The year is officially halfway over, and we’ve had several 90+ degree days here in Nashville, ugh. I am writing this in the past, and it is my most ardent desire that by the time this publishes, the FDA will have approved a Covid-19 vaccine for children under five and that my child will have her first shot.* May all of our vaccination dreams come true! *Fingers crossed.* Yay for vaccination dreams coming true! And yay for July children’s book releases! *(update: huzzah, we have a vaccine!)
While we celebrate, I have some exciting news to announce. I have joined middle grade author Karina Glaser as part of Book Riot’s The Kids Are All Right newsletter team! Every Tuesday and Sunday, we’ll bring you reviews of new releases, children’s book recommendations on a theme, a bookish good, and more. I’m the Tuesday send, and I’m so excited to be part of the team! Make sure to sign up so you can follow along! I try to be funny and informative. You can decide if I succeed, particularly on the funny part.
Now, as for July children’s book releases, there’s a lot of variety. Witches, trans activists, grandparent love, and more make their appearances in the picture book releases, while authors tackle some intense topics in the middle grade releases, such as child labor, grief over a friend’s death, and divorce. There are some truly beautiful and important books on this list, and I hope you check them out!
July Children’s Book Releases: Picture Books
A Grand Day by Jean Reidy & Samantha Cotterill (July 5; Simon & Schuster/Paula Wiseman Books)
I am a big fan of both Jean Reidy (Truman) and Samantha Cotterill (Can I Play Too?), and I’m happy to say that this team-up between the two is as special as I’d hoped. Reidy’s energetic, rhyming verse celebrates the special relationship between a child and their grandparents, while Cotterill’s accompanying vivid diorama illustrations joyfully depict many types of intergenerational relationships. It’s a perfect marriage of story and illustration.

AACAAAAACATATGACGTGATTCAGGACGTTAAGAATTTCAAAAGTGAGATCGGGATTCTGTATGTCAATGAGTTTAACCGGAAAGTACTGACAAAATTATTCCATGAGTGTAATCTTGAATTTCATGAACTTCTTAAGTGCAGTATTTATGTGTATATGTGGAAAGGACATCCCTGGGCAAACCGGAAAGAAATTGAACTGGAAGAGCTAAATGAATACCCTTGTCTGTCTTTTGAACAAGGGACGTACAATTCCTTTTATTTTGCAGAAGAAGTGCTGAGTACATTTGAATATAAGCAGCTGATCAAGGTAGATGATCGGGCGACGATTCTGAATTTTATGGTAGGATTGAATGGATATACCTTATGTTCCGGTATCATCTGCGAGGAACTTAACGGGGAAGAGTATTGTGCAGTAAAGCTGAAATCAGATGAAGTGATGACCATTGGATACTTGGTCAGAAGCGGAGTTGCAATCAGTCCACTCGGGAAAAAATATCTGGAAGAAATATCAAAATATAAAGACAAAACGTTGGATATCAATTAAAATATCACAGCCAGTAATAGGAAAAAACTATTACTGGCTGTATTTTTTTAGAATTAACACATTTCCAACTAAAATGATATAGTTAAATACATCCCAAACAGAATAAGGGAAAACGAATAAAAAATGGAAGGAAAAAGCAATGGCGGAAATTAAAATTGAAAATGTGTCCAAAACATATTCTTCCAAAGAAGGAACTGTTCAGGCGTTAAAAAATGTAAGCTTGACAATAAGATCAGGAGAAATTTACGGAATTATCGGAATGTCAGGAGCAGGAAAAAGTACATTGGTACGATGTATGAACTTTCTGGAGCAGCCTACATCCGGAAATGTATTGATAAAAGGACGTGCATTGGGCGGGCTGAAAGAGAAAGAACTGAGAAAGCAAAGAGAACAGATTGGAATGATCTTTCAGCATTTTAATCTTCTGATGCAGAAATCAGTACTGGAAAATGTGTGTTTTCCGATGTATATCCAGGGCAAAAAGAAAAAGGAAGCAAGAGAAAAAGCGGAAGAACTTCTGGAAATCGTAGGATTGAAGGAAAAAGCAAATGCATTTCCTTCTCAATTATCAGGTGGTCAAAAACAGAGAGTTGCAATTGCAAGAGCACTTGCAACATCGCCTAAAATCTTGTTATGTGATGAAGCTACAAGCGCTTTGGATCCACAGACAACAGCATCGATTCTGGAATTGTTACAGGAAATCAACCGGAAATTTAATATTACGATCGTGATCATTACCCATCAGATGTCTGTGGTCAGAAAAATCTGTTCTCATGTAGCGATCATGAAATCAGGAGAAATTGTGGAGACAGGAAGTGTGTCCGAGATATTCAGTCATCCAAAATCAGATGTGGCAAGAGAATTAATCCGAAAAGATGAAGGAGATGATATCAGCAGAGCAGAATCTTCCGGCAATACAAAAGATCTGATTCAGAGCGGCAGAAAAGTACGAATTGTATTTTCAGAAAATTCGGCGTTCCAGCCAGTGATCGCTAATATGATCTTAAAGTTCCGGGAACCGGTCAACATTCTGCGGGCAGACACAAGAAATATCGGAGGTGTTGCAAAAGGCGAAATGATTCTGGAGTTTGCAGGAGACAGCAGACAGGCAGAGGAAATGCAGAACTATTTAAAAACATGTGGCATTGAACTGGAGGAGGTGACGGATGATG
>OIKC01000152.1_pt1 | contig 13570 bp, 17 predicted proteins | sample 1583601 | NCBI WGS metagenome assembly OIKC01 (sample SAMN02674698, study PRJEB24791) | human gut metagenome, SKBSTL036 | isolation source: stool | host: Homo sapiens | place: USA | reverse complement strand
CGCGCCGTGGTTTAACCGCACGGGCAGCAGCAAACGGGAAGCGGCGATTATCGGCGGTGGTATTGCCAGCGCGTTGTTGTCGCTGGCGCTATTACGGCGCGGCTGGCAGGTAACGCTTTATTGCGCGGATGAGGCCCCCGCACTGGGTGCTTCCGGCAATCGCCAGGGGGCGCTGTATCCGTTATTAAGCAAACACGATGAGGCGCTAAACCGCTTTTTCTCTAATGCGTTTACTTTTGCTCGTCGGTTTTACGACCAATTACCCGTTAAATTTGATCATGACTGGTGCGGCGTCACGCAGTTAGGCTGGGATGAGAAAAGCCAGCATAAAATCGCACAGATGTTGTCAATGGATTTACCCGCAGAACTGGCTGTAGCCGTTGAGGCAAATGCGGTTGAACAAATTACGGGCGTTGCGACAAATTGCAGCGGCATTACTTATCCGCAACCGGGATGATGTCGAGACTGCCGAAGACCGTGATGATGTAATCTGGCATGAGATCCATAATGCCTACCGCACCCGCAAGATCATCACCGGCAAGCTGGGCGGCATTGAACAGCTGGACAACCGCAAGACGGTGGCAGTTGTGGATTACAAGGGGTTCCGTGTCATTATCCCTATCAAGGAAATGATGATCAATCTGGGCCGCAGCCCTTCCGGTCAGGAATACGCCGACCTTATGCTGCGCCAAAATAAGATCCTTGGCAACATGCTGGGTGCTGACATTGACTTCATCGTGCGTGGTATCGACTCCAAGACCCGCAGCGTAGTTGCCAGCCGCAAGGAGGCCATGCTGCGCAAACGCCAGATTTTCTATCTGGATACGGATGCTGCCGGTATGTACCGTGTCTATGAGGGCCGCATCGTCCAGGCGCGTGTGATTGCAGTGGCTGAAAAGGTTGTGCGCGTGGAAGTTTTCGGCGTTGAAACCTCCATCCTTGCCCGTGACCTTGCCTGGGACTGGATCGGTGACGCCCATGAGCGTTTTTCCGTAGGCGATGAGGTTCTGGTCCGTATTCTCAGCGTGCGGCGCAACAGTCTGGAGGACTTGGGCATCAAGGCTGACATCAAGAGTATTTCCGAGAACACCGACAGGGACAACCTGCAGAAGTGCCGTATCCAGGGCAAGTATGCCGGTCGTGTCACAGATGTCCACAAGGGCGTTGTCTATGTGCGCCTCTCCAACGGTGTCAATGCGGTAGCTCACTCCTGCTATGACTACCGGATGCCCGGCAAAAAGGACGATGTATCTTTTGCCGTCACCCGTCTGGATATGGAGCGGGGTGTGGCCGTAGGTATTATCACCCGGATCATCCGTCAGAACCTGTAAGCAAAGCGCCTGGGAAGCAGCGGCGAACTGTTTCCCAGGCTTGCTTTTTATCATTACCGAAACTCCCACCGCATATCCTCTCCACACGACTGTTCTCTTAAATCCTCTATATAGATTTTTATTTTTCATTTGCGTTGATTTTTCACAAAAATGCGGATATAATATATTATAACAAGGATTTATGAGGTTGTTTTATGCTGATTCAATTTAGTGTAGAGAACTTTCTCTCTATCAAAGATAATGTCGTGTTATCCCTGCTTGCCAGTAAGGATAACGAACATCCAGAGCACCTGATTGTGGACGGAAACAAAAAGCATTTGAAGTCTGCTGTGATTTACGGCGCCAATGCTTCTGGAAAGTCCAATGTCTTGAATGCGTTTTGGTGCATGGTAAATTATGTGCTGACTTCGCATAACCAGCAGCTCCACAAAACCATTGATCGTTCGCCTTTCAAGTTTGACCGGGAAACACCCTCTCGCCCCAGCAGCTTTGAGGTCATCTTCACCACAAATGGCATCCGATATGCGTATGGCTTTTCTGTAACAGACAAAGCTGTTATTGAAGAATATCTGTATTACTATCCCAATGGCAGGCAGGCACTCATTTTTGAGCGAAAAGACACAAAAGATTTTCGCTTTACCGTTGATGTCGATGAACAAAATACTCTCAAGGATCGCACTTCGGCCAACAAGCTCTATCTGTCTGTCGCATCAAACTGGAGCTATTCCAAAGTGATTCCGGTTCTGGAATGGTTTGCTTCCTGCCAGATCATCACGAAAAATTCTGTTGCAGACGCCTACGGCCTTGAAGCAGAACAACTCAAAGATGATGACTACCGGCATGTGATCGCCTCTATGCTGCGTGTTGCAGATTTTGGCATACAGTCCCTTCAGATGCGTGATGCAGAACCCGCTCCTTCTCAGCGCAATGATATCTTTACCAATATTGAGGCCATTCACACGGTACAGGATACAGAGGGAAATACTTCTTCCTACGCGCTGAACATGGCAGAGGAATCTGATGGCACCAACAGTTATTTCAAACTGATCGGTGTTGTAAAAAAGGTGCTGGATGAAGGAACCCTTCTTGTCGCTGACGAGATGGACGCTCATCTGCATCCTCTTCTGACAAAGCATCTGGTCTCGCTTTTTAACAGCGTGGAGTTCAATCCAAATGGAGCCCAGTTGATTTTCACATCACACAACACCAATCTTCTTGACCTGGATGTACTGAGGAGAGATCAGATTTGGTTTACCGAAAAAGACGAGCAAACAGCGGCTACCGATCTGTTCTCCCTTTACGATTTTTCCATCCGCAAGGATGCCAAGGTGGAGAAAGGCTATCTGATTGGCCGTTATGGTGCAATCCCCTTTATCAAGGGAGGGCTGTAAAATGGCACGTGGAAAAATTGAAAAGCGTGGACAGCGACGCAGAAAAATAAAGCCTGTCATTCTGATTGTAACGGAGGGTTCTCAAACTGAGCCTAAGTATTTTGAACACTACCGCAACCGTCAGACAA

Sometimes Love by Katrina Moore & Joy Hwang Ruiz (July 12; Dial Books)
I requested Sometimes Love based on the cover alone. I am an Army brat, and I don’t often find picture books depicting my own childhood. I was pleasantly surprised to find a much sweeter book than I had anticipated. A little girl adores her puppy, but when her mother is stationed overseas, they can’t bring the puppy with them. Instead, they leave the puppy with a family, and the girl grieves by making art and remembering the good times she had with her dog. The prose is lyrical, and the illustrations are so sweet and heartwarming. And it does have a happy ending! I’m glad we were able to bring our pets with us when my dad was stationed overseas.
If You’re a Kid Like Gavin by Gavin Grimm, Kyle Lukoff, & J Yang (July 12; Katherine Tegen Books)
Gavin Grimm is a trans activist and he teams up with trans author Kyle Lukoff (Call Me Max) to describe the discrimination he experienced in school when he wasn’t allowed to use the boy’s restroom and how he became a trans activist as a result. This is a vital and necessary picture book, with straightforward, powerful prose and gorgeous, vivid illustrations by J Yang, who is also trans. I live in a southern state with the most anti-trans legislation, and I have been constantly worried about raising a child in a place so actively against trans and LGBTQ+ folk. This picture book offers a way for us as a family to think about responding to anti-trans legislation.
A Spoonful of Frogs by Casey Lyall & Vera Brosgol (July 19; Greenwillow Books)
I’m not going to lie; I’m a fiend for witchy picture books. I will read them ALL, and thankfully my daughter also loves witches. This one is illustrated by the fantastic Vera Brosgol (Leave Me Alone!), and I love how her illustrations combine humor with a classic feel. A witch is trying to cook up her favorite meal — frog soup — but she has one big problem. These frogs refuse to be caught! How can she make frog soup without frogs? This picture book is so funny and delightful.
Everything in Its Place: A Story of Books and Belonging by Pauline David-Sax & Charnelle Pinkney Barlow (July 19; Doubleday Books for Young Readers)
Nicky is extremely shy, so instead of going to recess at school every day, she helps in the library, finding comfort in books and the librarian’s quiet presence. However, she’s forced to attend recess with the other children when the library is closed for a week. A chance encounter with some motorcyclist sisters at her mother’s restaurant gives Nicky the confidence to be herself on the playground and maybe even make a friend. This is a super sweet and lyrical picture book perfect for shy, bookworm kids. Plus, I love the biker ladies!
Berry Song by Michaela Goade (July 19; Little, Brown Books for Young Readers)